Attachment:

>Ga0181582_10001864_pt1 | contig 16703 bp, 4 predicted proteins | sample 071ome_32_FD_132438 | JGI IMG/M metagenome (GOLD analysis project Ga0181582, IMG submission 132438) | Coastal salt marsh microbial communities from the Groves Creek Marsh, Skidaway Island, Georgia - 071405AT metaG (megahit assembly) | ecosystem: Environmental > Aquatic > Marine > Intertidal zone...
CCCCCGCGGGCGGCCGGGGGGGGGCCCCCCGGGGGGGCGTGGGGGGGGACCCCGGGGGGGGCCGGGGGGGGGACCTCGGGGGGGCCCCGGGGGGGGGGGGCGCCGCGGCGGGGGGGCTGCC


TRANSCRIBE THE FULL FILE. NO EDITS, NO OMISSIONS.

>Ga0181582_10001864_pt1 | contig 16703 bp, 4 predicted proteins | sample 071ome_32_FD_132438 | JGI IMG/M metagenome (GOLD analysis project Ga0181582, IMG submission 132438) | Coastal salt marsh microbial communities from the Groves Creek Marsh, Skidaway Island, Georgia - 071405AT metaG (megahit assembly) | ecosystem: Environmental > Aquatic > Marine > Intertidal zone...
CCCCCGCGGGCGGCCGGGGGGGGGCCCCCCGGGGGGGCGTGGGGGGGGACCCCGGGGGGGGCCGGGGGGGGGACCTCGGGGGGGCCCCGGGGGGGGGGGGCGCCGCGGCGGGGGGGCTGCC